(Note $\vec{F}$ and $\vec{G}$ are arbitrary 3D vector fields)

So I have been messing with some PDE recently. Some expressions came to mind include

$$\nabla \cdot \vec{F}=0 \hspace{12mm}[1]$$ $$\nabla \times \vec{F}=\vec{0}\hspace{12mm}[2]$$ $$\nabla \phi=0\hspace{12mm}[3]$$

I often seen in some workings in physics textbooks that $[2]$ usually implies


In physics we are taught about scalar potentials and vector potentials which satisfy the following because of vector calculus identities

$$\nabla\phi=\vec{F},\nabla \times \vec{F}=\vec{0}\hspace{12mm}[5]$$

$$\nabla\times\vec{G}=\vec{F}, \nabla \cdot \vec{F}=0\hspace{12mm}[6]$$

However I noticed for $[1]$ it does not necessary means $[6]$ because there exist irrotational vector fields e.g. $\vec{K}$ where the divergence vanishes everywhere as shown in this link because of how the net inflow/outflow of vectors in an infinitesimal volume is zero

$$\vec{K}=\begin{pmatrix} \frac{x}{r^3} \\\frac{y}{r^3}\\\frac{z}{r^3}\end{pmatrix}$$

where $r^2=x^2+y^2+z^2$

Q1 But can we also have an analogous case for $[2]$, where there exists a vector field $\vec{S}$ without singularities such that it satisfy $[2]$ but not $[4]$ i.e. there is no $\phi$ such that


is true?


If no such $\vec{S}$ exists, how to explain why we cannot have a notion of net microscopic circulation analogous to net inflow/outflow of vectors in divergence?

Attempt at imagining what it might look like based on the intuition that $\vec{S}$ has no net microscopic circulation seemed to give me singularities... enter image description here

  • $\begingroup$ What do you mean by "without singularities"? $K$ has no singularities on its domain (which has a "hole" at $0$). Are you looking for a vector field $\bf F$ on, e.g., all of $\mathbb{R}^n$ for which $\nabla \times {\bf F} = 0$ but which has no potential? There is no such field; one can show this directly, but this is also the statement that a particular cohomology group of $\mathbb{R}^3$ vanishes. $\endgroup$ Feb 4, 2015 at 7:22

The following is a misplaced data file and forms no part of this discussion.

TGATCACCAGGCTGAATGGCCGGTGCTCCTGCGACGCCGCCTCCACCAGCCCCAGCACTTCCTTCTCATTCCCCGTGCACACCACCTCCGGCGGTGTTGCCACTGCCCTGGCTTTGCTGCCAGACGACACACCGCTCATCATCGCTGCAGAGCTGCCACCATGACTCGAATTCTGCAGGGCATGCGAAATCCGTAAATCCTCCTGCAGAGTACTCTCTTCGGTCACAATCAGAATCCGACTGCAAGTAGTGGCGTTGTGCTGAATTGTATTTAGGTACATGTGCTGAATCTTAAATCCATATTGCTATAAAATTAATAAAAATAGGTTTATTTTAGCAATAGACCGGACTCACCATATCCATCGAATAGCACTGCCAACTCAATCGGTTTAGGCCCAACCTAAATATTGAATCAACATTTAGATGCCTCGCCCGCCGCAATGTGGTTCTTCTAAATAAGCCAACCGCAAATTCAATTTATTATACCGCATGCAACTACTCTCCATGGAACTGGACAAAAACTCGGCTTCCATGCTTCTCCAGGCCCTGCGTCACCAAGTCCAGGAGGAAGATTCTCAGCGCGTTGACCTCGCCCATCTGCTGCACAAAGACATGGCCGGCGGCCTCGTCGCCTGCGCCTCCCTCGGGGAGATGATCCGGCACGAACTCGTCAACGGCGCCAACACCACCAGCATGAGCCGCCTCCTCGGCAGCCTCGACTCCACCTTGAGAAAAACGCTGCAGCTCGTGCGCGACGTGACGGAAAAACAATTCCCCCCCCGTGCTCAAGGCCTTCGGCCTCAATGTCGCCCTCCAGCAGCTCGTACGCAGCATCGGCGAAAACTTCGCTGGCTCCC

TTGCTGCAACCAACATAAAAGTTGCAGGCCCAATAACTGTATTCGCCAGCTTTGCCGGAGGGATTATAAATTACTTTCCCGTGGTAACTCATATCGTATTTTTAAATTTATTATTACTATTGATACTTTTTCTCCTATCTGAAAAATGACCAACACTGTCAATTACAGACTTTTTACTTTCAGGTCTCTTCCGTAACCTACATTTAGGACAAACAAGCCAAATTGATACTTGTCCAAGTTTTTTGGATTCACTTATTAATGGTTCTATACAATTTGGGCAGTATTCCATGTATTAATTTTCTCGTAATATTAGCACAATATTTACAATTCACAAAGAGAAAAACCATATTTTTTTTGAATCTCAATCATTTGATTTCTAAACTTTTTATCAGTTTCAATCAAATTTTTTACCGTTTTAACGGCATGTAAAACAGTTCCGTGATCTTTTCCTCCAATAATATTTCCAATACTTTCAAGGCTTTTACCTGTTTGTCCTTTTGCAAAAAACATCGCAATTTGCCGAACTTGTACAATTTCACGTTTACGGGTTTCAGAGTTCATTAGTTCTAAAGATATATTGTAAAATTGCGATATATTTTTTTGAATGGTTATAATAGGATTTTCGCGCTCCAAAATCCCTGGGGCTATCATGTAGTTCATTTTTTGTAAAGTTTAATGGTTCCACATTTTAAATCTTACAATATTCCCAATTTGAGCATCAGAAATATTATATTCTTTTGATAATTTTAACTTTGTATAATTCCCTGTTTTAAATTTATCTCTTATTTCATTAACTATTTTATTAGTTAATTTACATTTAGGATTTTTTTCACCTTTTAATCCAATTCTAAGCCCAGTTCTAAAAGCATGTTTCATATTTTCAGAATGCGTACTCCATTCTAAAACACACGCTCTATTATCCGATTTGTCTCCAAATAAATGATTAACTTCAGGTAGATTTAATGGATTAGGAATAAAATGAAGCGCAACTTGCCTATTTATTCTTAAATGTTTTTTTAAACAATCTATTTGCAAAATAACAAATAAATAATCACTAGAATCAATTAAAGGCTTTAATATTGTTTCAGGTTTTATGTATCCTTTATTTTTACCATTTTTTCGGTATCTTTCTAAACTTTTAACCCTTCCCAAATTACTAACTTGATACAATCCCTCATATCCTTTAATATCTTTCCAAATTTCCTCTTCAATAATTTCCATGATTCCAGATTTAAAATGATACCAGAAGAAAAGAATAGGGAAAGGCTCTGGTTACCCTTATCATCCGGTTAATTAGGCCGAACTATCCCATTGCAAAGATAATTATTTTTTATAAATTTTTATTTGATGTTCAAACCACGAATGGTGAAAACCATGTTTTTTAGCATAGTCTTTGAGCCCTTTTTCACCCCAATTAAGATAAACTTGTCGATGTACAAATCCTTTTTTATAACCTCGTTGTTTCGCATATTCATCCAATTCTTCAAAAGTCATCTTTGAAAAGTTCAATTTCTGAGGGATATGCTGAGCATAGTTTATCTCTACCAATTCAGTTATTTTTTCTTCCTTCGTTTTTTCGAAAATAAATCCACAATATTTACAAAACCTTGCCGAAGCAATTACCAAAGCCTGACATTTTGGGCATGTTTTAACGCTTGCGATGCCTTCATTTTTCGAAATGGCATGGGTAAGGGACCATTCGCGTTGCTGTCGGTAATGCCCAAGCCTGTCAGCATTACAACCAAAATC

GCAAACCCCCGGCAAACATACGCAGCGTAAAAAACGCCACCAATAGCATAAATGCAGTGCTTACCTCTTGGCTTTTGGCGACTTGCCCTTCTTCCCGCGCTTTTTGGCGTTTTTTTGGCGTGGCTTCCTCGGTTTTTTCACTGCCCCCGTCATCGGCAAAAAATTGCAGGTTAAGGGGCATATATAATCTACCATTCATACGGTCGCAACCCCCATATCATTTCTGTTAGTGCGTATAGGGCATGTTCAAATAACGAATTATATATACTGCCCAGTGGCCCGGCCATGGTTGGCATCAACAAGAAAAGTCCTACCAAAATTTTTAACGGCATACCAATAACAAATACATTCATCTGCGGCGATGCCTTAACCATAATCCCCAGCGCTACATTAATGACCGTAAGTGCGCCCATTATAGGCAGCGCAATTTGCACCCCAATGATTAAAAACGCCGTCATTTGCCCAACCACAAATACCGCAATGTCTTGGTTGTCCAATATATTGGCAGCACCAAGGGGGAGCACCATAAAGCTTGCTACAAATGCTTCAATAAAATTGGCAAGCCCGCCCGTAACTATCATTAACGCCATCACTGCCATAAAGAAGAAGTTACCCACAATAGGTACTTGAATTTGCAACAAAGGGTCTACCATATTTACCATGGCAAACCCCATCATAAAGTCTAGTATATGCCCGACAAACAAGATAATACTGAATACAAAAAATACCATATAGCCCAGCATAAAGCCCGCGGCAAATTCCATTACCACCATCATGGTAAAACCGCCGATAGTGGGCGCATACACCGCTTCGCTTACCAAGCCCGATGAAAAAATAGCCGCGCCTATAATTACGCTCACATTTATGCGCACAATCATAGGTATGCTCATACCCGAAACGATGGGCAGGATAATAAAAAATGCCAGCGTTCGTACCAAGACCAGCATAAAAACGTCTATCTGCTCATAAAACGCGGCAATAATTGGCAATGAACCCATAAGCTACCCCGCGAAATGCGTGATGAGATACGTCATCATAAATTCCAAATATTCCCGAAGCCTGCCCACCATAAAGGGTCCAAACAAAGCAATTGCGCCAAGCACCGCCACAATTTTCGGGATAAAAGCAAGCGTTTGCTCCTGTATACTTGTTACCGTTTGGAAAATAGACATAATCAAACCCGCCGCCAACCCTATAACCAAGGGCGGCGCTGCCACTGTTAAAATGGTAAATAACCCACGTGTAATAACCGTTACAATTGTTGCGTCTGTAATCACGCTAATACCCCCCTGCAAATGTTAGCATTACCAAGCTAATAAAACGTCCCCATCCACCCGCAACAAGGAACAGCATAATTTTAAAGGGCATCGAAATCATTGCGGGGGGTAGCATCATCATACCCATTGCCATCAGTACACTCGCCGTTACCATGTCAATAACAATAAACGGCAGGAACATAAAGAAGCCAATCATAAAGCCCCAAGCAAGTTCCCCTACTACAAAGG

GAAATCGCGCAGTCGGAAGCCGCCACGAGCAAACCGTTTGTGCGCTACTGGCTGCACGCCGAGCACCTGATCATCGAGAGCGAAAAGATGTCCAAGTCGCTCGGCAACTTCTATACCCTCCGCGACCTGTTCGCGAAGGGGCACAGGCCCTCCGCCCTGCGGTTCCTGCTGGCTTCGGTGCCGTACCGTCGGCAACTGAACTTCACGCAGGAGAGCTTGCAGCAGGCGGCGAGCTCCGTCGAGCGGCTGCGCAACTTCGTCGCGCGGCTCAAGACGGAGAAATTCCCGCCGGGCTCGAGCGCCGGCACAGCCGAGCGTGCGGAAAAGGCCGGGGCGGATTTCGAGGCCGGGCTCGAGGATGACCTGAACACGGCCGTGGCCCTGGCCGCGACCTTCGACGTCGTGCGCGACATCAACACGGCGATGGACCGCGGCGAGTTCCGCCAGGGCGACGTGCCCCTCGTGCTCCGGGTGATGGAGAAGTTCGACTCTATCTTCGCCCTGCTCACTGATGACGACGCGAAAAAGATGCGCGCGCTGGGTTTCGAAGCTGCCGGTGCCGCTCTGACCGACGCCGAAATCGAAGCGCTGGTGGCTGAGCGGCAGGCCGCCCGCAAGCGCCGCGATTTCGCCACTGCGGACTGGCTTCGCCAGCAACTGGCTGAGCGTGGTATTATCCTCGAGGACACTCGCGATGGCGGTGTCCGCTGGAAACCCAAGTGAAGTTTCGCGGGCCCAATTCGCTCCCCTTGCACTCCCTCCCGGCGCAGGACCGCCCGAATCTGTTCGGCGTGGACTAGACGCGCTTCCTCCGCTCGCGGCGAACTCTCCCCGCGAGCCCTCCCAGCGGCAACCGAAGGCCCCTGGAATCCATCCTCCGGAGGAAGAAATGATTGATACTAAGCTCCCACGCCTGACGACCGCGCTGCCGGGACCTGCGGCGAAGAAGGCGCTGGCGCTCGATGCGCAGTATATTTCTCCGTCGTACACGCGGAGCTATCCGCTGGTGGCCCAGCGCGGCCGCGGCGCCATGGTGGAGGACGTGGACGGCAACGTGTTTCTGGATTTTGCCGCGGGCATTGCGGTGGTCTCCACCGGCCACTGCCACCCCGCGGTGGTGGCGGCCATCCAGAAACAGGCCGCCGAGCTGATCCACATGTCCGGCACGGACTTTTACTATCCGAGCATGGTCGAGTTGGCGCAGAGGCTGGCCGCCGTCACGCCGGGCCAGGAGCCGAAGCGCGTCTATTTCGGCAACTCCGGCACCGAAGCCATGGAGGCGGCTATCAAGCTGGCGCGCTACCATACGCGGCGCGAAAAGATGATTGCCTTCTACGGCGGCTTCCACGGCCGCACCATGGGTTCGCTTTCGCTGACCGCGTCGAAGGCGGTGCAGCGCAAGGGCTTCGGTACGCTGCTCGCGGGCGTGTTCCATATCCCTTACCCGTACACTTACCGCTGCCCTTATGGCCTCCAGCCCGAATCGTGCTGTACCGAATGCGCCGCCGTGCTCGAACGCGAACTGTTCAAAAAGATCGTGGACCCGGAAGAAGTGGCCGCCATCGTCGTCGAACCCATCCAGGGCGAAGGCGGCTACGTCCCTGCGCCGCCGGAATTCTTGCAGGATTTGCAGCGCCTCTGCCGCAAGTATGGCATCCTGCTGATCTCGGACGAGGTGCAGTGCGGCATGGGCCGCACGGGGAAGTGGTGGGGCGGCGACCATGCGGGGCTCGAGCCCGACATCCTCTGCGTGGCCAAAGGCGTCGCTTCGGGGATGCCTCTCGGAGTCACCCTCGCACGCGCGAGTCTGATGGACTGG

• $\begingroup$ I am not sure whether I have used the correct term. What I am trying to say is that the vector field is smooth so that mixed derivative rules apply (no sudden changes or cusp or similar thing in the functions that form the vector components) I have not learnt cohomology before thus that might be why I am not aware about the proof. I will try to read more about it $\endgroup$
    – Secret
    Feb 4, 2015 at 7:31
  • $\begingroup$ Well, $K$ is also smooth everywhere it is defined, i.e., everywhere except the origin. $\endgroup$ Feb 4, 2015 at 7:32

1 Answer 1


No. The underlying reason is topological: There's an object called de Rham cohomology that detects whether such functions exist. Unfortunately, it's hard to go into any details without introducing a lot of topological machinery. For $\mathbb{R}^3$, we can explicitly construct $\phi$ with $F = \nabla \phi$ by integrating: $\phi(x) = \int_0^x F.ds$, where the integration is taken along a path from $0$ to $x$. By Stokes' theorem, this integral is path-independent, and so defines a nicely behaved function $\phi$.

On the other hand, if $\phi$ has a singularity, then there's no guarantee that the path won't go through it, and the resulting integral may not be path-independent even when the path does avoid it. The classic example is the function $F$ you give in your post. It's easier to consider the $2$-dimensional version. There, $\int_C F.ds = 2\pi$, where $C$ is the unit circle. If $F$ were a gradient, that integral would have to vanish by path-independence. (Think of the circle as two paths from $1$ to $-1$ joined at their endpoints.) It turns out that in many situations (specifying the exact conditions requires a bit of topology), that's the only obstruction to being the gradient of a field. Specifically, there are integrals over finitely many spaces that vanish iff a irrotational field $F$ has $F = \nabla \phi$ for some $\phi$.

I realize that the above is vague and possibly not very useful, but the answer to your question is 'no' in general: Irrotational fields on $\mathbb{R}^3$ with singularities, or more generally fields on other spaces, are not necessarily of the form $F = \nabla \phi$. To go further into the matter, the next place to look is de Rham cohomology.


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